Science

NASA's James Webb telescope opens its 'golden eye' mirror

NASA's new space telescope opened its huge, gold-plated, flower-shaped mirror on Saturday, the final step in the observatory's dramatic unfurling.

Webb will scan cosmos for light streaming from first stars and galaxies ever formed

Why the James Webb Space Telescope is such a big deal

6 months ago
Duration 1:59
NASA is gearing up to launch the James Webb Space Telescope — a device 100 times more powerful than the Hubble Space Telescope, capable of seeing ancient light from billions of years ago.

NASA's new space telescope opened its huge, gold-plated, flower-shaped mirror on Saturday, the final step in the observatory's dramatic unfurling.

The last portion of the 6.5-metre mirror swung into place at flight controllers' command, completing the unfolding of the James Webb Space Telescope.

"I'm emotional about it. What an amazing milestone. We see that beautiful pattern out there in the sky now," said Thomas Zurbuchen, NASA's science missions chief.

More powerful than the Hubble Space Telescope, the $10-billion US Webb will scan the cosmos for light streaming from the first stars and galaxies formed 13.7 billion years ago.

To accomplish this, NASA had to outfit Webb with the biggest and most sensitive mirror ever launched — its "golden eye," as scientists call it.

Engineering teams celebrate at the Space Telescope Science Institute in Baltimore on Saturday, as the second primary mirror wing of NASA's James Webb Space Telescope unfolds, before beginning the process of latching the mirror wing into place. (Bill Ingalls/NASA/The Associated Press)

Webb is so big that it had to be folded origami-style to fit in the rocket that soared from South America two weeks ago.

The riskiest operation occurred earlier in the week, when the tennis court-size sunshield unfurled, providing subzero shade for the mirror and infrared detectors.

Primary mirror began opening Friday

Flight controllers in Baltimore began opening the primary mirror on Friday, unfolding the left side like a drop-leaf table.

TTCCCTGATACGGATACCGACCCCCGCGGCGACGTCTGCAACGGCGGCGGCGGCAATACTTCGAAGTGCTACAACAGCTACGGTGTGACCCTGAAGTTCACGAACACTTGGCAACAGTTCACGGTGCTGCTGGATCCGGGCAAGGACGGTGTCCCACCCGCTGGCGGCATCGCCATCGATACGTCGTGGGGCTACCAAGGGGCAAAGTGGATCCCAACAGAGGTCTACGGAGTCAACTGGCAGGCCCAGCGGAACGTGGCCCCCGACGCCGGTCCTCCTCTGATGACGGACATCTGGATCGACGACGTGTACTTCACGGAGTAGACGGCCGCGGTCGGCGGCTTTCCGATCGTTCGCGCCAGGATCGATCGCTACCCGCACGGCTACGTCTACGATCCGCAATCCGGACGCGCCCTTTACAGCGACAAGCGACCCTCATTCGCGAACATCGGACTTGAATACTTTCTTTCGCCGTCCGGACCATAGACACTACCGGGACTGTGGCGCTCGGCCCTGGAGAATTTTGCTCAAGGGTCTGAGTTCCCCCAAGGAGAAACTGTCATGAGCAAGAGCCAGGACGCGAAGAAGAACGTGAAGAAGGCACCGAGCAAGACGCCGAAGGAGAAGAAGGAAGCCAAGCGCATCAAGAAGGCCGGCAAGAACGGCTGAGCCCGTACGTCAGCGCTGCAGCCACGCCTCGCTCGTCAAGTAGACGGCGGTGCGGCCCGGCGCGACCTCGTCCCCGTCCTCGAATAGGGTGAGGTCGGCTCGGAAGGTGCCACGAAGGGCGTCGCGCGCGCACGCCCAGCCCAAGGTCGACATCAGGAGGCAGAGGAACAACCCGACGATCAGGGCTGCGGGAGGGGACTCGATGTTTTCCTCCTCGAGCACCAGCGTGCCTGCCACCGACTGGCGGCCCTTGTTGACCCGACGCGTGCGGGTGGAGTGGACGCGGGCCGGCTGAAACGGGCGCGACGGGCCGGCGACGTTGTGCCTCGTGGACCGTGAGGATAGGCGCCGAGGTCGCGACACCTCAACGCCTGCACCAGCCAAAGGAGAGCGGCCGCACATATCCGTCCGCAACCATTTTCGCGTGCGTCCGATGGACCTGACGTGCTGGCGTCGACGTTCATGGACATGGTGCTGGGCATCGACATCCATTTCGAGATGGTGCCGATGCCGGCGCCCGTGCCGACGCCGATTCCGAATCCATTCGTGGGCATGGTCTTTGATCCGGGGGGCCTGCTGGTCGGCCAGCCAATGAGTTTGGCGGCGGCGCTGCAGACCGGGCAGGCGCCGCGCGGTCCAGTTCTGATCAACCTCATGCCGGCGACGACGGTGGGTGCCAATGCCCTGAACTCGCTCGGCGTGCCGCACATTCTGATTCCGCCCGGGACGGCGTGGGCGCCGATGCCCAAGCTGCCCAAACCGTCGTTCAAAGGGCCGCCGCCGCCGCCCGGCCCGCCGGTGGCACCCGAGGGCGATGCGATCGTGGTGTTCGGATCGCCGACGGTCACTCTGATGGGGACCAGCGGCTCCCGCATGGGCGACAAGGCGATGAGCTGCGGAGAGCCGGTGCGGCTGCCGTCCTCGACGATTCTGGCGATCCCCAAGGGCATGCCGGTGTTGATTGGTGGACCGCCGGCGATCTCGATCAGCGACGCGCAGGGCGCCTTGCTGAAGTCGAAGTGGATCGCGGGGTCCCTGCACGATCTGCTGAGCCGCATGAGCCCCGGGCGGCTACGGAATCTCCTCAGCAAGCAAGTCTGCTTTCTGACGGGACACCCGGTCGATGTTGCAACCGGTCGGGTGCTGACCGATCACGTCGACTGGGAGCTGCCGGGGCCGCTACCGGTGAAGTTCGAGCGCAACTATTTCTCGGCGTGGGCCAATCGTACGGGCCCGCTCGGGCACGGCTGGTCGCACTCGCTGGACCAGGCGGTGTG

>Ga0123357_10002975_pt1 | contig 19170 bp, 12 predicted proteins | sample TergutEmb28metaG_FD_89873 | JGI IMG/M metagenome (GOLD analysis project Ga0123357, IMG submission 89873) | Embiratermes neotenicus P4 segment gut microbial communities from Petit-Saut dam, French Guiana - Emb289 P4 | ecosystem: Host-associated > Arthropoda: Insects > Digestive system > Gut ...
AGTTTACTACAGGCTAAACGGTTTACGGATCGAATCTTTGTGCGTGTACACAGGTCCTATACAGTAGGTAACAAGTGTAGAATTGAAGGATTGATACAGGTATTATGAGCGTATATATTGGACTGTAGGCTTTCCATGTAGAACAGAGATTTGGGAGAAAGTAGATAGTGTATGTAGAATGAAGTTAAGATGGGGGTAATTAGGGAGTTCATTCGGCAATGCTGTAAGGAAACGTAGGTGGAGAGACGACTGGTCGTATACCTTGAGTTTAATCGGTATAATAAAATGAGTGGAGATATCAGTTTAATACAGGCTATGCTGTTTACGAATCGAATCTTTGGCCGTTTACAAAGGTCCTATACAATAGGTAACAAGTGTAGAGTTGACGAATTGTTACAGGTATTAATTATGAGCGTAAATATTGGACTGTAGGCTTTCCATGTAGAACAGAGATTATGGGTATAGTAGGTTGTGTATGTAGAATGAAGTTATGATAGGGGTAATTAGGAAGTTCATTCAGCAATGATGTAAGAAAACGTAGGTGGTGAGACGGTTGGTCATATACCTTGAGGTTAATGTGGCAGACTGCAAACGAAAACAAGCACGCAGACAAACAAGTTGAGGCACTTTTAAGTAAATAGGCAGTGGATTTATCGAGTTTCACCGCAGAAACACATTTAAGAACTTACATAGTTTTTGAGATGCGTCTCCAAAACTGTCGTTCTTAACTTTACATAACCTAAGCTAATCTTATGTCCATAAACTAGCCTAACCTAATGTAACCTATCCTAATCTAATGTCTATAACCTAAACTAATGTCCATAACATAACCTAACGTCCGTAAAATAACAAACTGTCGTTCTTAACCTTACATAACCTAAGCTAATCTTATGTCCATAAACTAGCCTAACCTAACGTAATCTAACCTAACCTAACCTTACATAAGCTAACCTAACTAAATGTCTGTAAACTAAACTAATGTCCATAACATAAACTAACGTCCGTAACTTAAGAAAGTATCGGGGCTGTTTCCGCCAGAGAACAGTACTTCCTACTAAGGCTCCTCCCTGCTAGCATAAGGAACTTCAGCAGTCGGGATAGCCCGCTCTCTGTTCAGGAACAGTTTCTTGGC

The mood was even more upbeat on Saturday, with peppy music filling the control room as the right side snapped into place. After applauding, the controllers immediately got back to work, latching everything down. They jumped to their feet and cheered when the operation was finally complete two hours later.

"We have a deployed telescope on orbit, a magnificent telescope the likes of which the world has never seen," Zurbuchen said, congratulating the team. "So how does it feel to make history, everybody? You just did it."

His counterpart at the European Space Agency, astronomer Antonella Nota, said that after years of preparation, the team made everything look "so amazingly easy."

"This is the moment we have been waiting for, for so long," she said.

Webb's main mirror is made of beryllium, a lightweight yet sturdy and cold-resistant metal. Each of its 18 segments is coated with an ultra-thin layer of gold, highly reflective of infrared light.

Bill Ochs, project manager of NASA's James Webb Space Telescope, monitors the progress of the observatory's second primary mirror wing as it rotates into position on Saturday. (Bill Ingalls/NASA/The Associated Press)

The hexagonal, coffee table-size segments must be adjusted in the days and weeks ahead so they can focus as one on stars, galaxies and alien worlds that might hold atmospheric signs of life.

Webb should reach its destination 1.6 million kilometres away in another two weeks; it's already travelled more than one million kilometres from Earth since its Christmas Day launch. If all continues to go well, science observations will begin this summer.

Astronomers hope to peer back to within 100 million years of the universe-forming Big Bang, closer than Hubble has achieved.

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